The second and third features are a variety of body shapes, some very wide, and a variety of bridges. The bridge height was either less than its width or equal to its width (unlike on a violin), making for a low action (the relative height of the strings to the instrument). The iconography suggests most strongly that the bridge was often flat, unlike the marked arc of a violin bridge, severely limiting the angle at which strings can be bowed and positively necessitating drone playing on all strings at once. Of course, even on a completely flat bridge, string slots in the bridge could be made of various depths to create the string arc that violinists are used to, enabling single string playing; but the iconography and the logic of the tuning system do not suggest this.

bridges

Above we see the three types of bridge on a vielle. In all these cases, there is a separate string-holder which has a particular effect on string pressure, creating downward tension on the soundboard, whereas a fixed and glued bridge without string-holder creates an upward pressure on the soundboard.

On the left, from Hans Memling, Angel Musicians, Antwerp, 1480s, we see a flat bridge and therefore strings of equal height. Often this would be a simple wooden block. In this case and in some other iconography, the block is castellated, possibly to allow tuning of individual strings. Luthier Chris Doddridge tells me that castellation also has a beneficial effect on string vibration and overall timbre. Castellated bridge or not, strings would generally have to be bowed as one humming block.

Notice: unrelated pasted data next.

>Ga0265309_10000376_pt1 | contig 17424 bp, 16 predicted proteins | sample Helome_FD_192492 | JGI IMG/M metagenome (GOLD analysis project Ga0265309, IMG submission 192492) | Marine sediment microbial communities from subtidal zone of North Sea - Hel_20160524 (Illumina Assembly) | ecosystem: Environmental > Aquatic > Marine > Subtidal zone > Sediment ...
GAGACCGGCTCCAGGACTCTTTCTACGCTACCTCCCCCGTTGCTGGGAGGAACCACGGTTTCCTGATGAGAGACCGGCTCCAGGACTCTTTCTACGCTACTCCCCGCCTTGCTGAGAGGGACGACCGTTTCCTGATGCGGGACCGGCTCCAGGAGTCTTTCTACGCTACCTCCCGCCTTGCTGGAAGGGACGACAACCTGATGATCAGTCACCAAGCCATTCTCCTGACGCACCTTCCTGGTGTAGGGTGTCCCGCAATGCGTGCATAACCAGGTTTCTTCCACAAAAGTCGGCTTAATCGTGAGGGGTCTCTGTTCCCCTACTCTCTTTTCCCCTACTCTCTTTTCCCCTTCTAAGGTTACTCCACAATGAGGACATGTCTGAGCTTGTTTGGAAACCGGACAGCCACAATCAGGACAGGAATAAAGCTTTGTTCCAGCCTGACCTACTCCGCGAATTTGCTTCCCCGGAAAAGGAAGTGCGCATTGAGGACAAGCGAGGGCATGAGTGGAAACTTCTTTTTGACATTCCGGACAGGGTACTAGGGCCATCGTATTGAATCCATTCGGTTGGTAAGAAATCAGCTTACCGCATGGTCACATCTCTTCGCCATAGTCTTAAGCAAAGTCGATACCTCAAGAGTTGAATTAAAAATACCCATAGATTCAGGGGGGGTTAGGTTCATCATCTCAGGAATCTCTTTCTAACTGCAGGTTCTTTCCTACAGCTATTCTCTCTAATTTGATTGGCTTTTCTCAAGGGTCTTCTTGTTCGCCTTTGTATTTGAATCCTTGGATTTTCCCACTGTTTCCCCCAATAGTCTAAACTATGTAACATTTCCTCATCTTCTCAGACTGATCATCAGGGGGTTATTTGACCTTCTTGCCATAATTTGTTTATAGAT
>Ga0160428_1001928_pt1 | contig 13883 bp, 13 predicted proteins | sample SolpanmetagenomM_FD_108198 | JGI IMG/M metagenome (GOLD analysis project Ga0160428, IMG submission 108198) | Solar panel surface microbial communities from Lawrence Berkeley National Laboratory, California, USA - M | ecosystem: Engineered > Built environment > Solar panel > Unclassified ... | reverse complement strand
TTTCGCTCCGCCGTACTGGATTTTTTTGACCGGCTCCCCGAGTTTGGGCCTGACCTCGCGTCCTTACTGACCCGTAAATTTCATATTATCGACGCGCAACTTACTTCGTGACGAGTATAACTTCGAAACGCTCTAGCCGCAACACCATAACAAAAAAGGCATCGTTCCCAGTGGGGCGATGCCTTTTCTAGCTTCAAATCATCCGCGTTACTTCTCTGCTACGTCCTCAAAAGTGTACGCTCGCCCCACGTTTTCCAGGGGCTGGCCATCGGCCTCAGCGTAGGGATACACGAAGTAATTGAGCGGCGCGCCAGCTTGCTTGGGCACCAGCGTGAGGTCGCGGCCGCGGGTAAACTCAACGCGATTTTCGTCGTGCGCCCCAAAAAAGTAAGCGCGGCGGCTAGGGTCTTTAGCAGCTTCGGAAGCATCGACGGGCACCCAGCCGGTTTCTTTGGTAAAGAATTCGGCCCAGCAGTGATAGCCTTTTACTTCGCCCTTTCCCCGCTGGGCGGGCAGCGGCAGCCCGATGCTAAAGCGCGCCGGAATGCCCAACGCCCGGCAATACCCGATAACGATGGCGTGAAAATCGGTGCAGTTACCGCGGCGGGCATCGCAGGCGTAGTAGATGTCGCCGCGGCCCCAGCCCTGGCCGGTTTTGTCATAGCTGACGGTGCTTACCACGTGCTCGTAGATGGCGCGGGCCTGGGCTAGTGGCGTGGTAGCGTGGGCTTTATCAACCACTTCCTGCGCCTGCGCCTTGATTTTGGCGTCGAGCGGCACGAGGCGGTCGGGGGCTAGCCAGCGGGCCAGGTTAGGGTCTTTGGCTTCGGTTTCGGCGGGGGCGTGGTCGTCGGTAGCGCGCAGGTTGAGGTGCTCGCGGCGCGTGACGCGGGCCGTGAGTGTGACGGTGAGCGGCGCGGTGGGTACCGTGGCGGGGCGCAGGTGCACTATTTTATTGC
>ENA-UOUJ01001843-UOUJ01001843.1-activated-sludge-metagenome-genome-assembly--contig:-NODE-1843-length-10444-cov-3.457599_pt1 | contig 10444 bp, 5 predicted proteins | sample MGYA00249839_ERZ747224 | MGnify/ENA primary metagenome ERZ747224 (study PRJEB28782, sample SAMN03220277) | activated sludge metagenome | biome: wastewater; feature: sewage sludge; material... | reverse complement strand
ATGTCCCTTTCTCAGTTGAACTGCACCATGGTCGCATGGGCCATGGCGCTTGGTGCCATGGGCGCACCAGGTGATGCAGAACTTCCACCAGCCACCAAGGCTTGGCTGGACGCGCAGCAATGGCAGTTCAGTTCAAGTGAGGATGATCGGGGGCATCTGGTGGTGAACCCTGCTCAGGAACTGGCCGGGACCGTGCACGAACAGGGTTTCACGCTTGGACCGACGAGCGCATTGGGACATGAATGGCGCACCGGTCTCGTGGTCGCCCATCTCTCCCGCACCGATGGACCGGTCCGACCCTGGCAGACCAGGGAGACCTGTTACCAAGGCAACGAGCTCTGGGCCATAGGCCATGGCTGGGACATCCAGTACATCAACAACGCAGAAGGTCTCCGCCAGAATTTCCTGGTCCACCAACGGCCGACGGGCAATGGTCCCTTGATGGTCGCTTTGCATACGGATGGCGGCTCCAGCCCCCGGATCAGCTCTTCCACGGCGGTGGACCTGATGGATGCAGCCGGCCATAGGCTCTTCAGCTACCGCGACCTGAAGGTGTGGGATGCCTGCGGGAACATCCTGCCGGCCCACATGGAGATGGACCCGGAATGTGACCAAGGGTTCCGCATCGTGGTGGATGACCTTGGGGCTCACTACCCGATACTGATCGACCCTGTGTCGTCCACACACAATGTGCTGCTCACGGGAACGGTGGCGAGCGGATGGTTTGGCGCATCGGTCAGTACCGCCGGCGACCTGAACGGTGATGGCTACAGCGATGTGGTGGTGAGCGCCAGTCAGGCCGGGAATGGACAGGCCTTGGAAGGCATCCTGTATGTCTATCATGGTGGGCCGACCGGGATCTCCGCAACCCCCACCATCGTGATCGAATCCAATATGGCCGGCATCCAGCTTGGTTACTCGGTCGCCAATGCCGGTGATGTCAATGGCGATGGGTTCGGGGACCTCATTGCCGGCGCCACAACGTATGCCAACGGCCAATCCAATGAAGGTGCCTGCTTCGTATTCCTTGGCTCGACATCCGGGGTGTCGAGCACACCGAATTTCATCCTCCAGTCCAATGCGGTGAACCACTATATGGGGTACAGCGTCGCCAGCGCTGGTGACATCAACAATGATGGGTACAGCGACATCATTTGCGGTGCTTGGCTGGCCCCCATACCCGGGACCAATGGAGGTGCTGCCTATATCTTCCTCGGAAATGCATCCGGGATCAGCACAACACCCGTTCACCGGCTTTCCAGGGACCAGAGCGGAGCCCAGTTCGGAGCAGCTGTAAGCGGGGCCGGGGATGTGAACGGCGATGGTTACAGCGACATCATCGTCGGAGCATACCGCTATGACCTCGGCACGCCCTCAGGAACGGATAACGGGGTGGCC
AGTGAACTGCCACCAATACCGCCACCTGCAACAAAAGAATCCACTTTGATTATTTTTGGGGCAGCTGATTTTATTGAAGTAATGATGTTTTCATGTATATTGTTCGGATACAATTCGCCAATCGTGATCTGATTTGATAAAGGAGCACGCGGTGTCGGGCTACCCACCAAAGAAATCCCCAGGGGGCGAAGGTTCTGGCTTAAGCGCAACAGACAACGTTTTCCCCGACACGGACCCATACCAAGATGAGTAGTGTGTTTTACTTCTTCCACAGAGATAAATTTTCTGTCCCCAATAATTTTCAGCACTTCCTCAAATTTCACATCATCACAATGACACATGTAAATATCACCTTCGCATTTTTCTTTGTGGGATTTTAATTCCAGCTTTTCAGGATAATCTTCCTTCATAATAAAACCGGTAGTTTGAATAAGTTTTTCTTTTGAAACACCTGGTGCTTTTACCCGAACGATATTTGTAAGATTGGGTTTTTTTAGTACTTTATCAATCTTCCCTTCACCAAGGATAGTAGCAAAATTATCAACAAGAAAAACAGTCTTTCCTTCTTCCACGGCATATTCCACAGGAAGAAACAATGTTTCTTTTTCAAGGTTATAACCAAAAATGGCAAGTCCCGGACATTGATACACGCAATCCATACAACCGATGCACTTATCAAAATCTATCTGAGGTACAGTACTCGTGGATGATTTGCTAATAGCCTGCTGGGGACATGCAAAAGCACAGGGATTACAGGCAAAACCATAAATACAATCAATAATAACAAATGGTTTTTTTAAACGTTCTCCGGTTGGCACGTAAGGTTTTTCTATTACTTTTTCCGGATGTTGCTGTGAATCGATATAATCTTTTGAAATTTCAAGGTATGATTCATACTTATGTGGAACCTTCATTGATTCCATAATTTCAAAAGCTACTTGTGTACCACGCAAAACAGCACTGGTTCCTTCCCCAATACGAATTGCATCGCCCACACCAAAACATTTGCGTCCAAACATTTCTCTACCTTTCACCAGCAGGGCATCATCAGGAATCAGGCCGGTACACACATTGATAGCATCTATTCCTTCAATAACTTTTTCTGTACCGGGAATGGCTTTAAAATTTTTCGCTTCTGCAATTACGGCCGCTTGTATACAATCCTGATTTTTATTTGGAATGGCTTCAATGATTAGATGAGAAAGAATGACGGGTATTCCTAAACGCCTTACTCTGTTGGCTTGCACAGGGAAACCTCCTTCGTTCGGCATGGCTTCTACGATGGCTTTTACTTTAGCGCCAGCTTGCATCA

Top right is a detail of a vielle from the San Francesco Church, Giffoni Valle Piana, Italy, early 15th century. Here the strings disappear into the string holder on a supporting post. On such iconography, the strings again appear to be flat, though they could technically be made as an arc. On this design, the string holder is on the edge of the instrument, as we see here. On some iconography, the holder covers up to half the body of the fiddle.

The third bridge type, bottom right, shown next to the bow, is seen on the anonymous A ball in Augsburg, c. 1590-1595. This curved bridge is seen from the 14th century, allowing any string to be played individually, as on a modern violin.

Overall, historical images show us a range of sizes; a variety of shapes, most typically having a body shaped as an oblong box with rounded edges or with a gently curving waist; the neck was sometimes fretted with gut, more often unfretted; string numbers were usually 4 or 5, but sometimes 3 and possibly 6; it was played on the shoulder, or against the upper chest, or occasionally on the knee facing forward like the rebab or viola da gamba; and played with bows of various sizes, lengths and curvatures.